Every designer needs to look somewhere for inspiration and ideas. Design Thinking is Andrew Taylor’s speciality. He has kindly written a story about how a designer got inspiration for the next big thing.
Andrew has worked with design engineering and industrial design. He is a Fellow of the Royal Society of Arts with a keen interest in futuristic products. Enjoy!
Adaptation and Re-Use
Yesterday I came across a curious 1950s French table lamp. It looked perfectly normal with its wired fabric shade, but on closer inspection it was obvious that the stem had once been a smoked-glass candle-stick, and the base was an inverted glass ash tray. The cable passed under a slot originally intended to hold the cigarette. Two manufactured items that had failed to sell had been incorporated into a single product that sold well.
Now you could argue that the re-use of components in this way is just expediency; using whatever comes to hand to do the job; and in this context the process sounds undignified because it suggests a lack of creative thinking. But it is a perfect example of adaptation and re-use as envisaged by Bob Eberle when he proposed the SCAMPER mnemonic. I tried to think of other examples of a solution being re-used in a new context. Of course there’s bio-mimicry in which a solution is borrowed from nature and adapted, but I was looking for an example of a tired old solution being parachuted directly into a new and different problem. I trawled my memory.
In the mid 1980s, telephone companies around the world realised that a new age was dawning – the so-called Information Age. There was no internet, windows were for letting light into houses, and a browser was someone who wandered aimlessly around antique shops. A few major cities were starting to trial mobile phones, and the first truly mobile phone appeared on the market. This phone – the Motorola DynaTAC – was heavy, had a standard numerical keypad, and could display a single phone number.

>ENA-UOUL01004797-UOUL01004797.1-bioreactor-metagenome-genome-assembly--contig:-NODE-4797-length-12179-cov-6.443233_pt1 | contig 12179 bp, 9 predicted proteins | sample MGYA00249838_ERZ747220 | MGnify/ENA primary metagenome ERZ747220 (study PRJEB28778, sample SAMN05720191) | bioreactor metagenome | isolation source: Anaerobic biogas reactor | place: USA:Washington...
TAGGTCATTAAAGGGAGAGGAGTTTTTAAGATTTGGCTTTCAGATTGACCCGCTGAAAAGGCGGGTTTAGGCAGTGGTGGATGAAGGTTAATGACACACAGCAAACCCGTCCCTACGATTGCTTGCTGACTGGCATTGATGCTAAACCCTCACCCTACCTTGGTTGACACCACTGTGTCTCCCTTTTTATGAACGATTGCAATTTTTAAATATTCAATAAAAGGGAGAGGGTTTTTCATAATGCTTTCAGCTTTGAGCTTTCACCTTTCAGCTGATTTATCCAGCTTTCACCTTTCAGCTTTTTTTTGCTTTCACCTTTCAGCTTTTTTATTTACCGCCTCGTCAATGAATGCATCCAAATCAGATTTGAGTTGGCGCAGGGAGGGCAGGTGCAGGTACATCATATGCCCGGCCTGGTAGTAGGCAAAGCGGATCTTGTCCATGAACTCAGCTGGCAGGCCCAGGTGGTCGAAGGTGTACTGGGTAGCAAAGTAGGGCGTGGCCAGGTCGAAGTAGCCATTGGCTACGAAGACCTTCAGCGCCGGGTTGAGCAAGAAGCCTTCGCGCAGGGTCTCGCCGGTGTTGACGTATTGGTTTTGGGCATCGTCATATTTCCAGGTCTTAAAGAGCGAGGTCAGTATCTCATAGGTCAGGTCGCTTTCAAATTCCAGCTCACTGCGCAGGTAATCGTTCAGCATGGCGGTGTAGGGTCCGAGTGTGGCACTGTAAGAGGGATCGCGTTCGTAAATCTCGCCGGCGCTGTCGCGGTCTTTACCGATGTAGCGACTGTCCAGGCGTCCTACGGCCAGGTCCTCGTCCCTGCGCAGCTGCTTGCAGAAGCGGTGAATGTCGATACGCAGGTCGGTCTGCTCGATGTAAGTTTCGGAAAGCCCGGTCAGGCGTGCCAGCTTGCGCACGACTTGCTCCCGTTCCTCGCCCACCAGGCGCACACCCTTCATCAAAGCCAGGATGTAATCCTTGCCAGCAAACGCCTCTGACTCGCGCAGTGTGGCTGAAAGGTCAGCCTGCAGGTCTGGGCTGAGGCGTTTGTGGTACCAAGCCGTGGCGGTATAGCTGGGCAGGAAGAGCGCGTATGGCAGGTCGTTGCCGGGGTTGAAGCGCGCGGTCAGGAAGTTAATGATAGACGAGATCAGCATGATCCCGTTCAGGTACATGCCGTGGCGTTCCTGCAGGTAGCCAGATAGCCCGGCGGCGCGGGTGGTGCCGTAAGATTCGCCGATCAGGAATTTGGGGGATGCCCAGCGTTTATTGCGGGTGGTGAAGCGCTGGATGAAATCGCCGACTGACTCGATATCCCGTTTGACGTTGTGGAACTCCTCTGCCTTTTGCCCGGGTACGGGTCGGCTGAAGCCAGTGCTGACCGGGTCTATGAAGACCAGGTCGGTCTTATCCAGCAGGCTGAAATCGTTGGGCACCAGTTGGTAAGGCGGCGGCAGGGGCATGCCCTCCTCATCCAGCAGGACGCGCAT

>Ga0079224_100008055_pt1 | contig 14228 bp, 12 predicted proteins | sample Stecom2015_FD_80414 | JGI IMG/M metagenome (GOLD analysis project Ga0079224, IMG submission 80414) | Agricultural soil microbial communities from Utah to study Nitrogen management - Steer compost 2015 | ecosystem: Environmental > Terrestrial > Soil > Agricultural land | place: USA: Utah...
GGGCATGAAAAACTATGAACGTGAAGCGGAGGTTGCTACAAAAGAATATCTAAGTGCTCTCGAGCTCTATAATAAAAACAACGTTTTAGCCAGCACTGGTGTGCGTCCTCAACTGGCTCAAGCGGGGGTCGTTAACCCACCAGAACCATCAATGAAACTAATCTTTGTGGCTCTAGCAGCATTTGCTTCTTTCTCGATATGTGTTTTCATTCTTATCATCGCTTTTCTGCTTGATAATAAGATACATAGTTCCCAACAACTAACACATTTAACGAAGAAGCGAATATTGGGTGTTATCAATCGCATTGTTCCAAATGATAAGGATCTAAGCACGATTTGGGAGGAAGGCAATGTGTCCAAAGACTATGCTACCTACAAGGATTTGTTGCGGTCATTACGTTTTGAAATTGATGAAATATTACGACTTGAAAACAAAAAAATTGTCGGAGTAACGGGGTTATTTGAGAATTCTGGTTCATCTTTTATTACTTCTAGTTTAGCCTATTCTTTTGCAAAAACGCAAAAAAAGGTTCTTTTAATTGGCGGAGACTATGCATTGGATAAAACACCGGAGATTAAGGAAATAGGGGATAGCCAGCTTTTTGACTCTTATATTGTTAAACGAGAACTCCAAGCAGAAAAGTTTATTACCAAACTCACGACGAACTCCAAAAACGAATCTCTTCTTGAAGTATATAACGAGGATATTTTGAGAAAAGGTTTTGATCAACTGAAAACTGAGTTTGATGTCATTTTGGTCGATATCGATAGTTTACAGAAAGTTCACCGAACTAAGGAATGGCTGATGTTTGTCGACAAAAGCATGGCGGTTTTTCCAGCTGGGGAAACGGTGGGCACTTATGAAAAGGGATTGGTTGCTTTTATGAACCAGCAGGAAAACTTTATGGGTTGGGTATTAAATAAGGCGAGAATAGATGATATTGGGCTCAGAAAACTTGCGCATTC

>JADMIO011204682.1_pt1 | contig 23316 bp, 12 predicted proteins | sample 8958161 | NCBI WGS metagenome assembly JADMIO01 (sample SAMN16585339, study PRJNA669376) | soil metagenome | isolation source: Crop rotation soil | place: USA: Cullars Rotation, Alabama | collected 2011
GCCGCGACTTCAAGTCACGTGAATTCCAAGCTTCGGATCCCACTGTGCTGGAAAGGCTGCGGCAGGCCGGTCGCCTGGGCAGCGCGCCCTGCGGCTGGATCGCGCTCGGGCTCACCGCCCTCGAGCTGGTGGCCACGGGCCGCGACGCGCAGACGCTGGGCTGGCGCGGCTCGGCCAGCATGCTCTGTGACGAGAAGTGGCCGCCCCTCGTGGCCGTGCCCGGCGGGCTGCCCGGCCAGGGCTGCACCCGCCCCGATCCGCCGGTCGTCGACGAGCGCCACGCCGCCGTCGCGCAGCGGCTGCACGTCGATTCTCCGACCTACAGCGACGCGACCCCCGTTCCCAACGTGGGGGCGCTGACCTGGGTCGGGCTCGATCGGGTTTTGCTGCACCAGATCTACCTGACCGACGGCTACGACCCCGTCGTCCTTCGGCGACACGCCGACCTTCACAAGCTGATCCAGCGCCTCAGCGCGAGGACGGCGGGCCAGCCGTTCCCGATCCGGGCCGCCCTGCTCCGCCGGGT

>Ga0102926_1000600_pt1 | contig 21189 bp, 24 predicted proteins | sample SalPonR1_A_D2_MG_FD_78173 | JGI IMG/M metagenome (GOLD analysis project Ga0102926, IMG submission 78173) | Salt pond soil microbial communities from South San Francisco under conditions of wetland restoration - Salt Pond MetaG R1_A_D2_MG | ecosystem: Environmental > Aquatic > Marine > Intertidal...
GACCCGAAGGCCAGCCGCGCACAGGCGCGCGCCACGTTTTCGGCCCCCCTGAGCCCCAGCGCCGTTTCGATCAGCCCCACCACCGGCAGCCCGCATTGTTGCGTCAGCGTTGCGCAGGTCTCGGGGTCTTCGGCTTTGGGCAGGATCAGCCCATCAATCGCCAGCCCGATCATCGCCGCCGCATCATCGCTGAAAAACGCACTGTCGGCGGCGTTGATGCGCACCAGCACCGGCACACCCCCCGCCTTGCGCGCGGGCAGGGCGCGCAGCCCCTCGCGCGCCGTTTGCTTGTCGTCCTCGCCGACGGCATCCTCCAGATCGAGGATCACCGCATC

At one particular brainstorming session, the Motorola was on the table, and the task was to dream up exciting new uses for mobile phone networks. All the usual ideas came up:
Build a voice answering machine in the network.
Fit a bigger display for Teletext reception.
Insert your credit card and key your PIN number.
Fit a camera and send your photo.
Play interactive games.
… and so on.
Then someone asked ‘Why are there no letters on this keypad?’
The keypad letters (2=ABC, 3=DEF, etc) had been around for some time as a way to make phone numbers more memorable. For example, a garden supplies shop might want to have the phone number 0555-GARDEN, which would be keyed as 0555-427336. Although popular in the US, businesses here in the UK showed little interest, and the idea was quietly dropped.
‘I was just thinking’ said our brainstormer, ‘If you had letters on the keypad and a bigger display, you could type in short messages and send them between phones’. And there it was – the next big thing – TXT messaging.
Photo: Telephone Dial Pad by Stuart Miles
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